My EDCI 338 Final Project is a collaboration with Michelle Hiebert, a Kindergarten/ Grade 1 teacher in the same district as I. We had originally planned to create a scope and sequence document for teaching Social Media in the Early Years. There is currently no technology curriculum for that age level, and with Social Media becoming a huge part of our lives, we believe Early Years teachers have to start teaching some Social Media skills. The skills we were looking at were meant to show kids how to interact positively and safely on Social Media, just as we teach social skills and stranger danger. We had the hope that it would affect how kids interact on Social Media as they age.
Michelle and I looked at our schools with their unique clientele, and we realized that we had to adapt our scope and sequence idea. Michelle’s clientele come from homes with computers and ipads, where parents all have email addresses and are online. At my school, many of our parent do not have email addresses or computers in the home. Those that do, do not have the language skills to see what their children are doing online. We wanted to try and show educators how Social Media, specifically twitter, can be used in a classroom, and how tweeting with kids can model “positive” behaviour. Our goal was to introduce and ease the way for teachers who wanted to connect globally. By publishing our information in book format, we hope to reach teachers across Canada, and hopefully, beyond.
Once we got everything rolling on our professional book, I thought it would be interesting to see what our 5-6 year olds thought after using twitter for 3 months. I thought it would be fun to create a twitter guide book of their own. This book would be written by kids, going over the rules and expectations which they know are appropriate for social media. This second text would also, hopefully, reach other K/1 classes and give teachers another tool to use when connecting young learners on a global level.
I truly believe that we are not aiming to change policy, but to help develop teacher practice and classroom culture. The research we found supported the need for education about Social Media tools, and although the steps showing how to start tweeting are meant for young classes, they can be easily adapted to older ones. I hear teachers saying that kids are hard to connect to, and that kids don’t have a world view. Connecting to a class across your own country or even the world is one way to help kids see our similarities and differences, and to help share their learning.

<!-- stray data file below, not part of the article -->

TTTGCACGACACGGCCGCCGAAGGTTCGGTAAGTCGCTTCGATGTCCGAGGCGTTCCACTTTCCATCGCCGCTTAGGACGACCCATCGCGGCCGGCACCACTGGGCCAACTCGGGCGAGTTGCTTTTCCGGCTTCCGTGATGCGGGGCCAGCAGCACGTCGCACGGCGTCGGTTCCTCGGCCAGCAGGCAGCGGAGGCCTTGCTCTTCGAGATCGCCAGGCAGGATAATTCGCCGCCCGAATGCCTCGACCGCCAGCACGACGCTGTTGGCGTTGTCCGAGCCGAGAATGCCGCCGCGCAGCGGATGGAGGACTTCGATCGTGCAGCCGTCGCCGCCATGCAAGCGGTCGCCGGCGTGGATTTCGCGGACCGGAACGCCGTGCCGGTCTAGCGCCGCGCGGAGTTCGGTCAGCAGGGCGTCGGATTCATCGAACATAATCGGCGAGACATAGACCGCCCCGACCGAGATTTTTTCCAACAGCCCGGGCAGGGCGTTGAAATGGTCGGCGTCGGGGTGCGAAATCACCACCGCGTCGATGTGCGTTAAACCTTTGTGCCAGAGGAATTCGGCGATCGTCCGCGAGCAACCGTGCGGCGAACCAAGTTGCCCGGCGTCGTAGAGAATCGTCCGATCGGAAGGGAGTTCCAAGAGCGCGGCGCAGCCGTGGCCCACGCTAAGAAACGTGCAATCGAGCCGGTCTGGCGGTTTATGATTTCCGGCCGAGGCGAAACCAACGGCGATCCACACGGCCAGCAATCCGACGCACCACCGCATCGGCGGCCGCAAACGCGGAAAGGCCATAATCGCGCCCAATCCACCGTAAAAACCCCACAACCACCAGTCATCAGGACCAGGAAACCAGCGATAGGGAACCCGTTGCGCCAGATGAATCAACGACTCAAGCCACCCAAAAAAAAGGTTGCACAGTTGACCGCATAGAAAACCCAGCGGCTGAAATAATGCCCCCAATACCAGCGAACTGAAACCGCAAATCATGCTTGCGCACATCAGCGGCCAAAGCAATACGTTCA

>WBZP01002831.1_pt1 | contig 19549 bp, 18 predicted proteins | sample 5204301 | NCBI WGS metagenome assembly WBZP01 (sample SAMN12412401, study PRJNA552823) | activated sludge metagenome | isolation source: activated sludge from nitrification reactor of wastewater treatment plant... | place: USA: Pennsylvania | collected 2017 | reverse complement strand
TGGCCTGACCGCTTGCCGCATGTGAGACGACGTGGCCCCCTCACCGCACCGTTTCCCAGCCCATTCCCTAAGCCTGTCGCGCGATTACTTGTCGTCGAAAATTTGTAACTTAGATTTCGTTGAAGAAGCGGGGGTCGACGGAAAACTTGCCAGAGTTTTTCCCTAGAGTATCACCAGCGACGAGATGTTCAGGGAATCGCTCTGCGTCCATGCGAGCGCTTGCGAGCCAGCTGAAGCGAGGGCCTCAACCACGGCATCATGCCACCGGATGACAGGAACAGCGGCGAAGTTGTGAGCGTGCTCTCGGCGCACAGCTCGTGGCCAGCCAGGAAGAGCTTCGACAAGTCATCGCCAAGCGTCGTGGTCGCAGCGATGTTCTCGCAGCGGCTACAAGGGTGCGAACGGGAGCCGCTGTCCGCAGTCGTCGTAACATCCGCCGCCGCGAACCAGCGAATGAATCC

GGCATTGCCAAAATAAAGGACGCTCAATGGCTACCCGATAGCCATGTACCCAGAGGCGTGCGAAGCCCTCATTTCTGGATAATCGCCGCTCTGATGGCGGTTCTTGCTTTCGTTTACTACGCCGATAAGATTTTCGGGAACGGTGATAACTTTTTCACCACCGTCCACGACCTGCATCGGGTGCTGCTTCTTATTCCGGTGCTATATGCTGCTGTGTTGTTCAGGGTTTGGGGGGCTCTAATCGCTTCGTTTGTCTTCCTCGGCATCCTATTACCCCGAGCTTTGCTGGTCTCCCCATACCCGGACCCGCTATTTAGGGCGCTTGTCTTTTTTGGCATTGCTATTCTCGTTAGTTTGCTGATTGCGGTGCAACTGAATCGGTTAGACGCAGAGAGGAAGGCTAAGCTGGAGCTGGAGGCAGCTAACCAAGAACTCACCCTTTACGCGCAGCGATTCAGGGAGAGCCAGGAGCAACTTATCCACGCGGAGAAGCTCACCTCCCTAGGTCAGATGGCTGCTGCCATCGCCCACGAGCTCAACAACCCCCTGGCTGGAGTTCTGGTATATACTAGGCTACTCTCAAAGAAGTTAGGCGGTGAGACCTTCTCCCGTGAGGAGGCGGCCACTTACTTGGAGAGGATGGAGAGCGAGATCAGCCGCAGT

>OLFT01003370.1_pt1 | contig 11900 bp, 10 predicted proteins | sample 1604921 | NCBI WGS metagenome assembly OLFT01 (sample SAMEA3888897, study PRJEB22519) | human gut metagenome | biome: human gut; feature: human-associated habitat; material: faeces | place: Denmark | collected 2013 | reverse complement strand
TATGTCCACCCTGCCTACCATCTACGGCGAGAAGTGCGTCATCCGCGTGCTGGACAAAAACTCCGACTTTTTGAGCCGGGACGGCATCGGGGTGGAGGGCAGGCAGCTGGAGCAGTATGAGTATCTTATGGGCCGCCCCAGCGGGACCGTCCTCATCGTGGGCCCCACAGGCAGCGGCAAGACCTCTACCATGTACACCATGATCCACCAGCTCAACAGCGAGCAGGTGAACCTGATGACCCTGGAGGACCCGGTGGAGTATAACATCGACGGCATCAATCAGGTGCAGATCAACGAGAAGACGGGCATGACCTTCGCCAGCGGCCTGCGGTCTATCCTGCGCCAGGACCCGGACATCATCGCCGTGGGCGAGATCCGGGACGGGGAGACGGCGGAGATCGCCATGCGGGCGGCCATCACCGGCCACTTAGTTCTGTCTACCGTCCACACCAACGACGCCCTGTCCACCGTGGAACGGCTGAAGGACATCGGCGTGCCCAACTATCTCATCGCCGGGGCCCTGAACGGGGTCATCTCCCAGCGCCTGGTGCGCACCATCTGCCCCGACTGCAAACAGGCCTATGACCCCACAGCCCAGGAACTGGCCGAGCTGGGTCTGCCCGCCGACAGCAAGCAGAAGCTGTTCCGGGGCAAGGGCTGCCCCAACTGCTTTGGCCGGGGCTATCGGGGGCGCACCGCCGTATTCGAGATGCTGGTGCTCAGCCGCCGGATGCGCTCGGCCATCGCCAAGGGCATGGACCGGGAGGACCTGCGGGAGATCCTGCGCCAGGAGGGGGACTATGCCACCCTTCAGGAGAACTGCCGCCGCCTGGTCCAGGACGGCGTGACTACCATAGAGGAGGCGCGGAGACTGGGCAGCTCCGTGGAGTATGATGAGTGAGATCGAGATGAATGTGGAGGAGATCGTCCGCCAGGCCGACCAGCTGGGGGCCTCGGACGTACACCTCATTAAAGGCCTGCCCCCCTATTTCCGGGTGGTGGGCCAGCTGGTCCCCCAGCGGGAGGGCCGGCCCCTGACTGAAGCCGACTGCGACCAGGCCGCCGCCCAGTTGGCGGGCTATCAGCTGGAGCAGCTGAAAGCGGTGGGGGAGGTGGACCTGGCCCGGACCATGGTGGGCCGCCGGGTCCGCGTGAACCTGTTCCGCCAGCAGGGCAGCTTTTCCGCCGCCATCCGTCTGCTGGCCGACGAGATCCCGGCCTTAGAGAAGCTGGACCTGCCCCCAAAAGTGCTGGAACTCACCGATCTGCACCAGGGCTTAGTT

Throughout this process, Michelle and I have spent time looking at our own practices with Social Media in our classrooms, and I read several articles on underage Social Media usage in Europe, as well the PEW Institute’s research on Teens and Social Media Use. We each spent time writing sections of our book, and worked collaboratively on the steps a teacher could take to become more comfortable on Social Media. Our meeting times were very productive and fun!
In Evaluating our project, I cannot just look at the finished product to see if we have been successful. Time will tell if people find our “How To” guide and use it in their professional development. I know, that for me personally, I look at the processes I learned throughout this project and can evaluate my own learning. I have discovered how to use a Google Doc, worked in Book Creator, and had to learn how to use the internet for research purposes (Yes, I’m that old). It has been an informative and useful process as I can see Book Creator being used in my classroom, and I am excited to try new things and experiment with Google Doc and Google Drive.
Created with Book Creator App